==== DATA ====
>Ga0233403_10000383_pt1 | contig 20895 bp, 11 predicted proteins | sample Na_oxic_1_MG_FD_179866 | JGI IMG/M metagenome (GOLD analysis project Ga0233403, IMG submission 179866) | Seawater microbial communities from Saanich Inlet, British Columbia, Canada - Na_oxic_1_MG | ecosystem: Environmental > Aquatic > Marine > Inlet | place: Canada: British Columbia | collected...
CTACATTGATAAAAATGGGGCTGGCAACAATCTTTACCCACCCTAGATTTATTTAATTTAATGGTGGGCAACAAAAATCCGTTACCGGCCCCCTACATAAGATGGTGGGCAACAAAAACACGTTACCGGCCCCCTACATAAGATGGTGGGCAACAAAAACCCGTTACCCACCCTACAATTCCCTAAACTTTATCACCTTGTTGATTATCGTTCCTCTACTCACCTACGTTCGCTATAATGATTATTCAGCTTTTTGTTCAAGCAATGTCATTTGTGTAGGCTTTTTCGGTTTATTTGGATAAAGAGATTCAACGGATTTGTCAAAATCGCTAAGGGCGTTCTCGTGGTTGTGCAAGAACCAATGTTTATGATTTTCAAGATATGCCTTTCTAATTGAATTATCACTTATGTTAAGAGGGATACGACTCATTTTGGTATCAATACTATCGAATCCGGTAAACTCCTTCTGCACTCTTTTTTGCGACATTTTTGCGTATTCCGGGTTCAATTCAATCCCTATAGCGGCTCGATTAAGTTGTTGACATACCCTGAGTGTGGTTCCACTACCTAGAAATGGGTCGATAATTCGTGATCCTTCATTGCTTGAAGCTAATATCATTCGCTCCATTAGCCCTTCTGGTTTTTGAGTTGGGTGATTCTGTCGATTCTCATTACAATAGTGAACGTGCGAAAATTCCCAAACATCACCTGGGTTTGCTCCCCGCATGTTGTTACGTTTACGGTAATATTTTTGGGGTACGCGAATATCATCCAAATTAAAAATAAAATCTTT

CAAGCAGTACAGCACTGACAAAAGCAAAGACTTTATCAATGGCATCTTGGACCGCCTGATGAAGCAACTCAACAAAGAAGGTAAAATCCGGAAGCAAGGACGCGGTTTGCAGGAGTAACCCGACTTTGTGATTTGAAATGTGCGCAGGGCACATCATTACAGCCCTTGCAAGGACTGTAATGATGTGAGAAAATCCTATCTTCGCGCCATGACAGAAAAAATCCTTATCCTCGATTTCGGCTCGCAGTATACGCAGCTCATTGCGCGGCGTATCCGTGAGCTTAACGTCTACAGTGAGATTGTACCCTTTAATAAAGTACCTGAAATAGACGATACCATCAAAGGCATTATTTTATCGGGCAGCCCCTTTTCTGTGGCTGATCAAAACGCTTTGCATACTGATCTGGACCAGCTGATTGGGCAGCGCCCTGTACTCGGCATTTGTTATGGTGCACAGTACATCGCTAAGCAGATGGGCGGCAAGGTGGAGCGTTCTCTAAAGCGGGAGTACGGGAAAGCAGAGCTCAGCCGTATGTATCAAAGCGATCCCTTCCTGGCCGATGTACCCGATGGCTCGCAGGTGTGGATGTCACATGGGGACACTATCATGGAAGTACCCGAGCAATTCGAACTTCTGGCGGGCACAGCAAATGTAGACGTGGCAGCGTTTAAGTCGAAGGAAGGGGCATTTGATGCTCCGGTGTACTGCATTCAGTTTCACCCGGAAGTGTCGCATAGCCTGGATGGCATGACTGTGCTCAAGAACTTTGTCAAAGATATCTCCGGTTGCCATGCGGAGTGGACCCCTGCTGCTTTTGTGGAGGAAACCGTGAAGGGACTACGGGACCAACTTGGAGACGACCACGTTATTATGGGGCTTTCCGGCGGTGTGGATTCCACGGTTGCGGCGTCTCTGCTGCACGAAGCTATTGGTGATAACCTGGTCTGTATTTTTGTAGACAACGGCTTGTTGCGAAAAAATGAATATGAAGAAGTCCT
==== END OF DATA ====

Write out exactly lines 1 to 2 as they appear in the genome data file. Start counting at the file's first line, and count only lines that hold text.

>Ga0233403_10000383_pt1 | contig 20895 bp, 11 predicted proteins | sample Na_oxic_1_MG_FD_179866 | JGI IMG/M metagenome (GOLD analysis project Ga0233403, IMG submission 179866) | Seawater microbial communities from Saanich Inlet, British Columbia, Canada - Na_oxic_1_MG | ecosystem: Environmental > Aquatic > Marine > Inlet | place: Canada: British Columbia | collected...
CTACATTGATAAAAATGGGGCTGGCAACAATCTTTACCCACCCTAGATTTATTTAATTTAATGGTGGGCAACAAAAATCCGTTACCGGCCCCCTACATAAGATGGTGGGCAACAAAAACACGTTACCGGCCCCCTACATAAGATGGTGGGCAACAAAAACCCGTTACCCACCCTACAATTCCCTAAACTTTATCACCTTGTTGATTATCGTTCCTCTACTCACCTACGTTCGCTATAATGATTATTCAGCTTTTTGTTCAAGCAATGTCATTTGTGTAGGCTTTTTCGGTTTATTTGGATAAAGAGATTCAACGGATTTGTCAAAATCGCTAAGGGCGTTCTCGTGGTTGTGCAAGAACCAATGTTTATGATTTTCAAGATATGCCTTTCTAATTGAATTATCACTTATGTTAAGAGGGATACGACTCATTTTGGTATCAATACTATCGAATCCGGTAAACTCCTTCTGCACTCTTTTTTGCGACATTTTTGCGTATTCCGGGTTCAATTCAATCCCTATAGCGGCTCGATTAAGTTGTTGACATACCCTGAGTGTGGTTCCACTACCTAGAAATGGGTCGATAATTCGTGATCCTTCATTGCTTGAAGCTAATATCATTCGCTCCATTAGCCCTTCTGGTTTTTGAGTTGGGTGATTCTGTCGATTCTCATTACAATAGTGAACGTGCGAAAATTCCCAAACATCACCTGGGTTTGCTCCCCGCATGTTGTTACGTTTACGGTAATATTTTTGGGGTACGCGAATATCATCCAAATTAAAAATAAAATCTTT